In this gauge the relation between unitarity and gauge invariance is thus obvious: by breaking the gauge invariance we thus break the unitarity, since the negative norm states enter the game.

2) Suppose now we want to quantize the theory in a gauge $A_{0}= 0$. There is a remaining set of time independent gauge transformations related to longitudinal degrees of freedom, for which the Gauss constraint $$ G(x) = \nabla \cdot \mathbf{E} - \rho $$ is a Noether current. Precisely, the hamiltonian $H$ of the theory commutes with $G$. To eliminate such degrees of freedom from the physical state, we have to require $$ \tag 1 G(x)|\Psi\rangle = 0, \ \ \ \ \text{ or, equivalently, } \ \ \ \ [G(\mathbf {x}), H(\mathbf{y})] = 0, $$ where $[,]$ denotes the commutator and $H$ is the hamiltonian.

3) Next, suppose the breaking of the gauge invariance by the gauge anomaly. Let's choose the gauge $A_{0} = 0$. Then anomalous breaking of the gauge symmetry provides violation of $(1)$: $$ [G(\mathbf {x}), H(\mathbf{y})] \sim \mathbf A \cdot [\nabla \times \mathbf A]\delta(\mathbf x - \mathbf y) $$
Thus the anomalous breaking implies the presence of the longitudinal photons.

Next, people often say that the gauge anomaly breaks the unitarity. But I don't see how the presence of longitudinal photons in the physical state causes the violation of the unitarity. It looks out that with the anomaly the photon mass is generated.

My question: Could you clarify where the unitarity violation is hidden in the $A_{0}=0$ gauge after anomalous breaking of the gauge invariance? I.e., how the longitudihal photons break the unitarity?

P.S. There is the fact that the unitary representation of the Poincare group for massless state with helicity 1 (our ''photons'') can't be realized by the 4-vector $A_{\mu}$. Precisely, if we treat $A_{\mu}(x)$ as the field whose Fourier image produces the one-particle photon state, then in the momentum space we're faced with lorentz non-covariance of the polarization vectors $\epsilon_{\mu}(p)$: under Lorentz transformations given by the matrix $\Lambda_{\mu}^{\ \nu}$ we have $$ \epsilon_{\mu}(p) \to \Lambda_{\mu}^{\ \nu}\epsilon_{\nu}(p) + c p_{\mu} $$ Then the gauge invariance (given in terms of the Ward identities) is required in order to maintain the unitarity and the Poincare covariance. This observation was made by Weinberg.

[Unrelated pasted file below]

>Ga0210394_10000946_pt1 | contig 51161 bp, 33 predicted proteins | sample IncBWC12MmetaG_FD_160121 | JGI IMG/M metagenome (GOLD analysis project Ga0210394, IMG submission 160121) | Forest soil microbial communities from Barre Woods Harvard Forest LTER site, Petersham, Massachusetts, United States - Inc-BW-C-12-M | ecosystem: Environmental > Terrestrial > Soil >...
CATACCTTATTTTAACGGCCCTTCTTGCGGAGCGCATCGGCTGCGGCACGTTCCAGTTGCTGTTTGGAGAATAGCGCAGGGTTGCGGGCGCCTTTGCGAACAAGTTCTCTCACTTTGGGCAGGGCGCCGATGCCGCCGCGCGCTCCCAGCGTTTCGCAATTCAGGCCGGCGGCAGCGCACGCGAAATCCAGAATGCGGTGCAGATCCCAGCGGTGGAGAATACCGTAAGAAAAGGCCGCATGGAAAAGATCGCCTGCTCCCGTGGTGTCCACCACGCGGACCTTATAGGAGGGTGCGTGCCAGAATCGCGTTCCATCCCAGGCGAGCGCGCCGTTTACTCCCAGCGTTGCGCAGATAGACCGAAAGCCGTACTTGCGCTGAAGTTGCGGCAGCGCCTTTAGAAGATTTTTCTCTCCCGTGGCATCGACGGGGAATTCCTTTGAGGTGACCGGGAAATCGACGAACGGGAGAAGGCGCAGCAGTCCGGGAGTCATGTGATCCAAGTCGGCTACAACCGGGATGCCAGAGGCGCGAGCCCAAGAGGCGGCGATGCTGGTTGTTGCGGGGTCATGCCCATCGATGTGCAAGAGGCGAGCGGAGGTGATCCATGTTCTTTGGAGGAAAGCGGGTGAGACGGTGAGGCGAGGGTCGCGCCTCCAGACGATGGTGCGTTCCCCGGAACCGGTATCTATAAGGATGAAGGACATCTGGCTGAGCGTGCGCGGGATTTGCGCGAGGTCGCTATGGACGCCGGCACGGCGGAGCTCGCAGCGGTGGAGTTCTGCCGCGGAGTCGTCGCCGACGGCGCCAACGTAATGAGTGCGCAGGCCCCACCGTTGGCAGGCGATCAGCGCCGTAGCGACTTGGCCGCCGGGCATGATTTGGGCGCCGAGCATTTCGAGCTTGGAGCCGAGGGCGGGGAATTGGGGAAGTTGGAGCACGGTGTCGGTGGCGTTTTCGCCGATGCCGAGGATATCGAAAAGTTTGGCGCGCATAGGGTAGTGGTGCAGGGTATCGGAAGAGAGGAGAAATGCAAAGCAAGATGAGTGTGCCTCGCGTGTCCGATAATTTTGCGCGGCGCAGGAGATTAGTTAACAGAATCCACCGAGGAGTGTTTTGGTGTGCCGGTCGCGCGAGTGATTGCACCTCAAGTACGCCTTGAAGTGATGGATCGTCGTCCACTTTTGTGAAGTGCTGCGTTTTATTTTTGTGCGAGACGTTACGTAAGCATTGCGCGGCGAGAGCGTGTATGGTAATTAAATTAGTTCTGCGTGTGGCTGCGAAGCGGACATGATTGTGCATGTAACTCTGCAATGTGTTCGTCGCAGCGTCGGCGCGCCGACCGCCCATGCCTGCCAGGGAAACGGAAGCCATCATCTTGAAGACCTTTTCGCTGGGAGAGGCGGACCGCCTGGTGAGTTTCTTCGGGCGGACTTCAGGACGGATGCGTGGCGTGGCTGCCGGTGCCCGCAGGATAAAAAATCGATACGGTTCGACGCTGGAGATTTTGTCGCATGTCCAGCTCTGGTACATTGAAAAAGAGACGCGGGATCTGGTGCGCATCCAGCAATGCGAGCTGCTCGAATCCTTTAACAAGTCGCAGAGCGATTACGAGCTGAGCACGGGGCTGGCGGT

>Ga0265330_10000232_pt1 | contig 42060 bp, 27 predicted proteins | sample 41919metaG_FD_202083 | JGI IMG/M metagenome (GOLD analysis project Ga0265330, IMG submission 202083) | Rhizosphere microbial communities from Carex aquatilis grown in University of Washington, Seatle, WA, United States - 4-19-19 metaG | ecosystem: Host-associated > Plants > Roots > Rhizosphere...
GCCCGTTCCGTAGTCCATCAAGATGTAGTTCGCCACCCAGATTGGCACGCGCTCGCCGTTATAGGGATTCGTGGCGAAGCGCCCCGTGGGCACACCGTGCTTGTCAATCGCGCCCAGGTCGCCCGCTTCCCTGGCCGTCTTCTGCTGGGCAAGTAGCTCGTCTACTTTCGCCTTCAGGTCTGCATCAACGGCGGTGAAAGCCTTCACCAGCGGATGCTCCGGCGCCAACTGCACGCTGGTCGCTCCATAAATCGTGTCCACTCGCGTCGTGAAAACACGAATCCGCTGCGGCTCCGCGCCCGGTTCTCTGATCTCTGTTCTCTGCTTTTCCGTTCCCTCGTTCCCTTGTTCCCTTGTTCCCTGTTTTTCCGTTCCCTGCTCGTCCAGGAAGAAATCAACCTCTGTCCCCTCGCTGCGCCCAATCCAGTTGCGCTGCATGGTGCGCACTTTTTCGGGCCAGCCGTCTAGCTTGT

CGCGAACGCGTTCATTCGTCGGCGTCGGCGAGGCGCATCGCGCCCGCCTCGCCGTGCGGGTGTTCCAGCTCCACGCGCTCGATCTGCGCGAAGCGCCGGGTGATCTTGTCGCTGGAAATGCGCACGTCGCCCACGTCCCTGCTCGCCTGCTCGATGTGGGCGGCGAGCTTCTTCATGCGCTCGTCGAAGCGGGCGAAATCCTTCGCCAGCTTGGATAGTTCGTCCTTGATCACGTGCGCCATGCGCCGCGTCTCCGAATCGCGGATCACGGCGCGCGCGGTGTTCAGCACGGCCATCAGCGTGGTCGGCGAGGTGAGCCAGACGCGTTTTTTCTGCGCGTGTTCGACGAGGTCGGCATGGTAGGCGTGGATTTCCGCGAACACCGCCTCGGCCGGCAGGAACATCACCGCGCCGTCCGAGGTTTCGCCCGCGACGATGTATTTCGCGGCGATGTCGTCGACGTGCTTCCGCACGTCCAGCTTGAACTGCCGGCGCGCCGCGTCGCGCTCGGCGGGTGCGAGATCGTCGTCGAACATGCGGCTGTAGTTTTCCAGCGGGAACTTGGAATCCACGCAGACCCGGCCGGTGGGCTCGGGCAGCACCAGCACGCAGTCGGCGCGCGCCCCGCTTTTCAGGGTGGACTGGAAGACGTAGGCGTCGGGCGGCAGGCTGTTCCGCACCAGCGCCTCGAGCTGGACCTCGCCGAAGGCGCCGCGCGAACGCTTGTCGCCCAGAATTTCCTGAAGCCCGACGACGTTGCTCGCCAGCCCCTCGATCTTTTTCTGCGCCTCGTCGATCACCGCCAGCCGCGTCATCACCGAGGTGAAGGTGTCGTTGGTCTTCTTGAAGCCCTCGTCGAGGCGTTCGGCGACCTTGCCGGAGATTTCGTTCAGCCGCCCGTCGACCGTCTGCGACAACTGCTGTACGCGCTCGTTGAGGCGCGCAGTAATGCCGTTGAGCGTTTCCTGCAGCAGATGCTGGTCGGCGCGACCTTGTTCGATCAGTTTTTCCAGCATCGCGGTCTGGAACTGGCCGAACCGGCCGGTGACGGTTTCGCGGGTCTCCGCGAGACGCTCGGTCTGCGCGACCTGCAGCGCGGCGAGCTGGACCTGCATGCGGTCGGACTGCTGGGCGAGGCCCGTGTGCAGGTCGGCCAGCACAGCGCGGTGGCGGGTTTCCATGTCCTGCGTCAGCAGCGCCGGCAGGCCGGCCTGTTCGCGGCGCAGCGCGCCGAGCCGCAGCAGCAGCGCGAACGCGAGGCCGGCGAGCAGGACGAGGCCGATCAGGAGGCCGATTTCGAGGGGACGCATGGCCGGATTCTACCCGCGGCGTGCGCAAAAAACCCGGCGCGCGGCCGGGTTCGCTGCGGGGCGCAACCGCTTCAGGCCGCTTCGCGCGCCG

Although it is true and seems to answer on my question (why the gauge invariance is required for the unitarity independently on the gauge fixing), people who may be not familiar with his argument anyway state that the gauge anomalies ruins the gauge invariance and hence the unitatity. So I want to know whether the another explanation of the relation between the gauge invariance and the unitarity exists.

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I want to discuss the relation between the unitarity and the gauge invariance. Suppose we have for simplicity an abelian gauge theory (say, EM theory). We want to quantize it in terms of 4-potential $A_{\mu}$.

1) It turns out that if we impose the covariant gauge (like $\partial_{\mu}A^{\mu} = 0$) on the physical state $|\Psi\rangle$, namely $$ \langle\Psi_{1}|\partial_{\mu}A^{\mu}|\Psi_{2}\rangle = 0, $$ then it turns out that the physical state contains the equal number of time-like and longitudinal photons; they are associated with creation-destruction operators attached to $A_{0}, \mathbf{A}(p)\cdot\mathbf p$ respectively, and the former (time-like) has negative norm. But the latter (longitudinal) provides that the contribution of these photons in the norm of the physical state is zero, which is due to equal numbers of longitudinal and time-like photons. In the literature this procedure of the quantization is called the Gupta-Bleuler quantization.

In this gauge the relation between unitarity and gauge invariance is thus obvious: by breaking the gauge invariance we thus break the unitarity, since the negative norm states enter the game.